I staggered off the bus from Rabat, my knees sagging from the fatigue of the cramped switchback ride that crossed the lushly forested yet rugged Rif Mountains. This was the last ride into the city and although I saw lights peeking up the steep mountainside Chefchaouen seemed a bit drawn in on itself for warmth against the harsh cool air of early spring. Out of nowhere Vicky appeared and we started walking steeply uphill toward the Medina. We hadn’t gone more than a few minutes when I almost keeled over from shortness of breath; I had been coughing heavily on the ride over and was dehydrated. I made the executive decision to order a taxi uphill, and luckily one arrived to haul us quite literally up the side of the mountain into the center of town. Within minutes I collapsed into the bed in our hotel and fell asleep.
The next morning I woke up to light spilling through the room and realized that despite not having any sort of fever or noticeable fatigue I still had trouble breathing, so I set off for the hospital.
Clever and capable lad that I am, I thought briefly about walking through the Medina to the hospital, then ruled that out as common sense mercifully took over and took a cab instead. I braced myself for all things insane and Moroccan at the entrance to the ER.
The truth was, Chefchaouen’s urgent care wing was pretty neat, orderly, and clean. No one asked me to watch their herd of goats while they went to fill out forms; no impromptu surgeries were conducted in the waiting room. Instead, I was aided in Spanish almost immediately upon entry and guided to wait for an X-Ray.
This was something which did strike me as a bit odd: there was a chart tracking the number of X-Rays administered by the hospital in the last five years, increasing steadily from about 10,000 to 15,000 over the course of time. The machine they were working with was a high-powered gem manufactured by Siemens, and the thing worked sort of like Terminator if Arnold Schwarzenegger was a radiology orderly, zooming mechanically around me and within seconds dispatching radiation waves through my chest.
Soon after, a doctor listened to me breath a few times, glanced briefly at the shot of lungs and pronounced them infected–something which I suspected did not require the usage of X-Ray technology, but I was happy for a reasonable-sounding diagnosis. After leaving the hospital with a list of prescriptions I went back to the hotel and found Vicky and Alina, who at this point was in her own private hell of illness. After sleeping most of the day we decided to give Chef a go and walked around a bit.
The blue walls of this city do have a mystical effect: they seem to suggest the whole place is on the verge of sleep. Compared to the raucous Medina of Marrakech Chefchaouen is a place you can float through.
The somnolent archways create space for all sorts of opportunistic creatures to occupy: many of them will offer you hash at the best price; some might ask you if you’d like to visit their farm.
Others seem to be more interested in being left alone, unless you have a scrap of chicken for them and can offer them a friendly pat on the head. The same goes for goats, by the way–I didn’t pull out my camera for fear one would turn it into a crunchy and very expensive snack.
As we walked back to the center of town we passed by an entourage of fancy imported cars that looked like they had just rolled right off the lot. In Morocco, this means royalty: Apparently, a prince from the royal family was visiting town. Crowds began gathering in the main square and lined streets leading up to it–men wearing suits and sunglasses quietly patrolled the area and somewhere in one of the more posh hotels a truck full of suitcases carrying ridiculously expensive clothing was wheeled in for someone to wear in front of adoring subjects.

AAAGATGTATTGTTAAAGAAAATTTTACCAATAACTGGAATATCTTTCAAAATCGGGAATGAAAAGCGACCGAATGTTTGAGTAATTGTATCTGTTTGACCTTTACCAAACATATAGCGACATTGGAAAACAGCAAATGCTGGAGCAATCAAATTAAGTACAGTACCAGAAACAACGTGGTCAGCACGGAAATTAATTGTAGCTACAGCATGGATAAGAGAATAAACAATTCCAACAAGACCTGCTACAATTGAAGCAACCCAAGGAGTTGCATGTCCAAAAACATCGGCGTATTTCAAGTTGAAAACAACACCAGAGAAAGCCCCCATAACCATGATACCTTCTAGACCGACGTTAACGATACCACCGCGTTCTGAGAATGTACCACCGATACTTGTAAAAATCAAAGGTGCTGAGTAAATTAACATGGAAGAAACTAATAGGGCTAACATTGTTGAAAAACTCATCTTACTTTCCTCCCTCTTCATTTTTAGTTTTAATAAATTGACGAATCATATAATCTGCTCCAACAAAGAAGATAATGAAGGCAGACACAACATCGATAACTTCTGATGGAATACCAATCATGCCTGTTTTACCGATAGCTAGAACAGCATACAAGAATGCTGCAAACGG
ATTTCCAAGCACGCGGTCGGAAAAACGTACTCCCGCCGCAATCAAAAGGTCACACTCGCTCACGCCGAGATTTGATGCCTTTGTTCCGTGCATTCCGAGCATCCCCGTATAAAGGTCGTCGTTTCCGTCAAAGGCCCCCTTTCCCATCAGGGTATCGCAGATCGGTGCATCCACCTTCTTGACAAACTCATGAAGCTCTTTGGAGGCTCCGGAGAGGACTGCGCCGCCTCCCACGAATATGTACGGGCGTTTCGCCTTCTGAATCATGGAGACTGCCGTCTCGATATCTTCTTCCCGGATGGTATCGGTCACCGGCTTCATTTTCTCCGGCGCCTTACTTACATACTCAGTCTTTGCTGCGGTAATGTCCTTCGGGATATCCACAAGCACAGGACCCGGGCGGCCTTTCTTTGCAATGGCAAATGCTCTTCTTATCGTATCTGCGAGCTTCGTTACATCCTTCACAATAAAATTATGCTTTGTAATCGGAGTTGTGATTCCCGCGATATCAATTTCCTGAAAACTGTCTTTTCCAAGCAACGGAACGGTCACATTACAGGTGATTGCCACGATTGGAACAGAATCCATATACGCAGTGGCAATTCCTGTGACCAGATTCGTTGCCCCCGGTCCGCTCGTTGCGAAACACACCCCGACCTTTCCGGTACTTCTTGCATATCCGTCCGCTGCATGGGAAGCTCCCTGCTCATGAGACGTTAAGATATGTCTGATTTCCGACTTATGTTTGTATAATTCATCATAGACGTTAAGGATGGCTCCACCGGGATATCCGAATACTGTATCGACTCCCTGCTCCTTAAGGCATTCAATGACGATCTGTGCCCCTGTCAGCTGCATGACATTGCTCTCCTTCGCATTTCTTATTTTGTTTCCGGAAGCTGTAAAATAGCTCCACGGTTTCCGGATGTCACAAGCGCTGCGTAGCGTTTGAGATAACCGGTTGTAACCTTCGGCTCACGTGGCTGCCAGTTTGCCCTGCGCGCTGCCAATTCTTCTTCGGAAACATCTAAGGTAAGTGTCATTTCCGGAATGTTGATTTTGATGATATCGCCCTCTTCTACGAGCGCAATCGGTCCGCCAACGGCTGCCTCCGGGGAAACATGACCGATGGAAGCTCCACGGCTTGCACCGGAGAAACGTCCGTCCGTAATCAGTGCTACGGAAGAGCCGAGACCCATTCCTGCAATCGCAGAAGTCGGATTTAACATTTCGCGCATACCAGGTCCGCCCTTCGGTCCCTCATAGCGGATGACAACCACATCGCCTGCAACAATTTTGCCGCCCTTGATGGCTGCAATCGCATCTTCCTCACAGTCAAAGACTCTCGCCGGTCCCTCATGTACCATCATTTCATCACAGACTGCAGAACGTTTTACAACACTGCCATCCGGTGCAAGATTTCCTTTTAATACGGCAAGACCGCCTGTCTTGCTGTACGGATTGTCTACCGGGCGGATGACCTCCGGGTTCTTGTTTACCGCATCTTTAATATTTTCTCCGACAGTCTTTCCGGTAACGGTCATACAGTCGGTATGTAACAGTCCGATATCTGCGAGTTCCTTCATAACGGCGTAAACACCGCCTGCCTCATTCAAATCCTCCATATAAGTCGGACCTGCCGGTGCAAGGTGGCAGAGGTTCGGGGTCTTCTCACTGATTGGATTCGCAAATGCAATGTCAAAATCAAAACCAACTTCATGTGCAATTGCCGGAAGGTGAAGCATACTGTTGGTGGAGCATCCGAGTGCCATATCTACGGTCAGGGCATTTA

The knee-jerk American reflex is to sneer at monarchy and congratulate ourselves for kicking out the British. Of course, this is followed by the realization that in my country the amount of wealth concentrated in the hands of very few people means we’re not so far away from what I saw yesterday in Chefchaouaen. I have little knowledge of Moroccan history apart from what I hear from locals here, and most of them have said they respect the king; many hang his portrait in their homes and businesses our of sheer adoration. Yet I have encountered more beggars on the streets of Morocco than anywhere else. I have met farmers, dental technicians, pastry chefs, vintage shop owners and teachers. I have seen what the middle class looks like and what indignities it accepts as routine, and I say this to the Moroccan royalty:
Your wealth drips like honey from the best pastries and yet I wonder if you realize what your people content themselves with for just a trickle of that honey, what living conditions they endure so that maybe instead of buying fancy German cars you consider building libraries for the illiterate to read in. Maybe you would consider not buying accessories and bags from Luis Vuitton and instead fund that money toward building better public water systems for people, or cleaning up the streets so they don’t teem with refuse. Putting X-Ray machines in hospitals is a good start, but don’t you think you owe them more?
6 thoughts on “Everyone Gets An X Ray, No One Gets A BMW: Chefchaouen By ER And A Question Of Wealth”
It was great meeting you at the art gallery. Thank you for sharing your journey and Chefchaouen with me. My painting has the same blue feeling. Take care and enjoy the ride;))))) ~~~Leah Guzman
Why thank you Leah!! I hope you manage to sell some of those lovely paintings of yours. You owe it to yourself to visit Chefchaouen and see those pretty blue walls with your own eyes. Best of luck!